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Domestic workers will have more rights!

The Union Ministry of Labour and Employment has notified the draft National Policy on Domestic Workers. The policy aims to provide social security benefits to an estimated 39 lakh people employed as domestic workers by private households, of which 26 lakhs are female domestic workers.
A domestic worker, domestic helper, domestic servant, manservant or menial, is a person who works within the employer's household.domestic workerdomestic helper, domestic servant, manservant or menial, is a person who works within the employer's household.
  • In the decade after liberalization, there was a nearly 120% rise in the number of domestic workers in India.
  • Women constitute over two-thirds of the workforce in this unorganized sector.
  • According to estimates by the International Labour Organisation (ILO), there are at least four million domestic servants in India.
  • Domestic work as an economic activity is too vast and employs too many to remain unregulated. Though the 2011 NSSO data put the number of domestic workers at 3.9 million, trade unions estimate the number to be around 10 million.
  • Most of these are from vulnerable communities – Adivasis, Dalits or landless OBCs. Nearly all of them are migrant workers. And an overwhelming number are women.
Most of the domestic servants are migrants, women, many are minors, and belong to the lowest end of the economic spectrum. This makes them easy to replace, and easier still to exploit. Indeed, hardly a week goes by without some news report about a domestic help being abused by her employer. Cases of torture, beatings, sexual assault, and incarceration are common. Since they belong to the unorganized sector, there are no laws safeguarding their rights – no minimum wage requirements, no health or insurance benefits, and no job security whatsoever. The nexus of the state and the market has managed to keep domestic work outside the realm of economic regulation. Neither the Maternity Benefits Act nor the Minimum Wages Act or any of the scores of other labour laws apply to domestic work.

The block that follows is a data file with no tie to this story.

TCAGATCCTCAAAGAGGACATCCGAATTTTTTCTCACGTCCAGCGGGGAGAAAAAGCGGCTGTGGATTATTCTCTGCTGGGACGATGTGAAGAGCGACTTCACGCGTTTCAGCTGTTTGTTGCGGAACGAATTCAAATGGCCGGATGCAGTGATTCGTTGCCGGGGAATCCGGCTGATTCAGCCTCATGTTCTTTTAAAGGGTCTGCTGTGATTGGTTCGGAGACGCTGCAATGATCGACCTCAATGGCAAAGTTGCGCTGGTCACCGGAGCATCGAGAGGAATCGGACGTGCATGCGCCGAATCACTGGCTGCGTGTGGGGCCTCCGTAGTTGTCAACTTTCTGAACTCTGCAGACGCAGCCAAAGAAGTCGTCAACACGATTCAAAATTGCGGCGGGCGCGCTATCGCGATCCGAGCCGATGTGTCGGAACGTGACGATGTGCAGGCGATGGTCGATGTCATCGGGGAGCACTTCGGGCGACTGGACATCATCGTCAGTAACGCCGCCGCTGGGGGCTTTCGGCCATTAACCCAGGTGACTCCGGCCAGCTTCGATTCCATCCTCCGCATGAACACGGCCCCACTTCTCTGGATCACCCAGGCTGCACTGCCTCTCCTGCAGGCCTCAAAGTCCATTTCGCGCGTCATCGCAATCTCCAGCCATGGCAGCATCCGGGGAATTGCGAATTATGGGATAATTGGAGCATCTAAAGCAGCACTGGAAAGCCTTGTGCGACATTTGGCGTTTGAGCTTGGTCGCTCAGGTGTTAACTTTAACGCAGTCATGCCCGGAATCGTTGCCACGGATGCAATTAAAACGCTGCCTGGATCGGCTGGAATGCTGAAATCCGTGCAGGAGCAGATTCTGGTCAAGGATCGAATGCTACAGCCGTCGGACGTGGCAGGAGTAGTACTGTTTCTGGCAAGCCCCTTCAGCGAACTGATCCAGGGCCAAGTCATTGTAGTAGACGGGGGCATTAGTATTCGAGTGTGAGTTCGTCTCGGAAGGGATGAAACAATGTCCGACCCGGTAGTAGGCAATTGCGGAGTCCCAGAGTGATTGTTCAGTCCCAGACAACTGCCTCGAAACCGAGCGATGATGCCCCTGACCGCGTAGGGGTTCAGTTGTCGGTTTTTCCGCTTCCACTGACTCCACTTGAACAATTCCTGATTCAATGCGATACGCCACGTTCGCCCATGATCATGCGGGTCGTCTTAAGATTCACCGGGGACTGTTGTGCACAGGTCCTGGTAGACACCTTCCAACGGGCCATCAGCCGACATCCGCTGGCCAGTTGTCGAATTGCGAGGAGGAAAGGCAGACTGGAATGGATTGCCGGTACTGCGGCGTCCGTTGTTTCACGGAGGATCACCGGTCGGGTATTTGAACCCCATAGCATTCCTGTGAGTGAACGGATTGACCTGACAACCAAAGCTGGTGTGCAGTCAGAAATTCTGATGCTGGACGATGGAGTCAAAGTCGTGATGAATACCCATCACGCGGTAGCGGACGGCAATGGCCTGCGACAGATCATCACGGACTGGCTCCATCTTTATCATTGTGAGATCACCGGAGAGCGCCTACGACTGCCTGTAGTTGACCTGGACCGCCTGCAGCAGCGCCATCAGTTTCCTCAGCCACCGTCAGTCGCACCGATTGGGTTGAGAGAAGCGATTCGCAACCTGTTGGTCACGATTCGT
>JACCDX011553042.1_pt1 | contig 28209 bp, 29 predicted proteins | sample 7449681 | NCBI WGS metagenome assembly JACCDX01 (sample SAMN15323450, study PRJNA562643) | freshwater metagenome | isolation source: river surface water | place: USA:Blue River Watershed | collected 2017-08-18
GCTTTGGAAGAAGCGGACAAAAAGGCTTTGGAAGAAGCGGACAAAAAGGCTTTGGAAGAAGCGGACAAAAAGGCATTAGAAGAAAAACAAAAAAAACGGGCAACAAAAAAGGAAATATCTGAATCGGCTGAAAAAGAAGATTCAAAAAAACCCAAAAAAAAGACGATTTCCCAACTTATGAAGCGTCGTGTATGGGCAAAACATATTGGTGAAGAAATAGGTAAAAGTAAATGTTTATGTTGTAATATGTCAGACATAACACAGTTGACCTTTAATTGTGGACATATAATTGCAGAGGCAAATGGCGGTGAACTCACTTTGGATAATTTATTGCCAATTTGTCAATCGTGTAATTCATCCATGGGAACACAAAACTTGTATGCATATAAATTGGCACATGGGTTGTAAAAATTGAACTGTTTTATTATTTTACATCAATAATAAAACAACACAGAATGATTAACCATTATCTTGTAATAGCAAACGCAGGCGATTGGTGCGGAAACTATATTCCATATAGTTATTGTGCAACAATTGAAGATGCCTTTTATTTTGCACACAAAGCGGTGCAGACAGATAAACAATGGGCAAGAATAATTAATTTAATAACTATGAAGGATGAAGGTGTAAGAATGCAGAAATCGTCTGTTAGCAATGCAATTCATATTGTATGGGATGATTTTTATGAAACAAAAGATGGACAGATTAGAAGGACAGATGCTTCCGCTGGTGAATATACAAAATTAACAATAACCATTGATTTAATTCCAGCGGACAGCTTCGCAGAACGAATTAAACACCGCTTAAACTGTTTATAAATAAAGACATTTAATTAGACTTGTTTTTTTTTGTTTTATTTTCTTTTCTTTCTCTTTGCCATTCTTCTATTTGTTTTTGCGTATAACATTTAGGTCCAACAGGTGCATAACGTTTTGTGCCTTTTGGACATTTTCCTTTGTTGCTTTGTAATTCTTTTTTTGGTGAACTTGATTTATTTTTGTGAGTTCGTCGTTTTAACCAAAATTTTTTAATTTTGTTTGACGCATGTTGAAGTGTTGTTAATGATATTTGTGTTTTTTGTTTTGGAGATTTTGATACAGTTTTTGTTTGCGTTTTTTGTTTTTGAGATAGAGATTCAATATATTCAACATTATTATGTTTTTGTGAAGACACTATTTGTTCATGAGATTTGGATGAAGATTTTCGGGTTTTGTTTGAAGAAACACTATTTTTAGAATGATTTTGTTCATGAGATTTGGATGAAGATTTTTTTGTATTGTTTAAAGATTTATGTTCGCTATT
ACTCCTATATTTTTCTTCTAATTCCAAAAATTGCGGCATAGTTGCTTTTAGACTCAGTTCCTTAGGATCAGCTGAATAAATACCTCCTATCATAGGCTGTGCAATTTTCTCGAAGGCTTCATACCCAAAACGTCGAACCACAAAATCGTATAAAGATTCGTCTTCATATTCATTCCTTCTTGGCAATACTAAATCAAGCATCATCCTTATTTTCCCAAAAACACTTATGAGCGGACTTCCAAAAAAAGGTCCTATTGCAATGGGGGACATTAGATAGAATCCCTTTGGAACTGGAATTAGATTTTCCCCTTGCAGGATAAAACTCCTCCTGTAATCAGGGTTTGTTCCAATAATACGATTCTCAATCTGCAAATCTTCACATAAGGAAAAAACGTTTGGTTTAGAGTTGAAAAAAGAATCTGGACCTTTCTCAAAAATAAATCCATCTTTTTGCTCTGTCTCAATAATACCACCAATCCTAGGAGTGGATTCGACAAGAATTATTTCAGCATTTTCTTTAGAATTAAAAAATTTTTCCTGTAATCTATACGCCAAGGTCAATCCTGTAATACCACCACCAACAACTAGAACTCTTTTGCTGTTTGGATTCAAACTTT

Domestic workers can be hired and fired at will. The employer has no legally binding obligations. In a country where 93% of the workforce is in the unorganized sector and therefore beyond the purview of most labour laws, domestic workers represent a new low in terms of disempowerment: they are not even recognised as workers. Their work — cooking, cleaning, dish-washing, baby-sitting — is not recognised as work by the state.
Apart from facing routine, structural exploitation in the form of low wages, heavy workloads, and long hours, domestic workers face graver dangers, as is evident from cases of employers confining and assaulting them coming to light with frightening regularity. 
The inequality of domestic workers’ circumstances is accentuated by the fact their workplace falls within the privacy of the homes of people that are invariably more privileged than they are. Although successive governments have drafted policies, they are yet to become law.

Features of the Policy
The important features of the policy are:

Facilitating the domestic workers to register as unorganised workers under the Unorganised Workers’ Social Security Act, 2008. This will help domestic workers to access and obtain social security benefits like life and disability cover, health and maternity benefits, as well as old age protection.Providing domestic workers with the right to form their own associations and unions.Right to minimum wages and access to social security.Right to enhance their skills.Protection of domestic workers from abuse and exploitation, giving them access to courts.Tribunals for grievance redressal, the establishment of a mechanism for the regulation of private placement agencies.Establishment of a grievance redressal system for domestic workers.Under the Unorganised Workers Social Security Act, 2008, the Central Government is providing social security benefits relating to life and disability cover, health and maternity benefits, old age protection to the unorganised workers including domestic workers.
The Union Ministry of Labour and Employment is also in process of drafting a universal social security code that would cover even domestic workers, who are otherwise deprived of benefits such as medical insurance, pension, maternity and mandatory leave.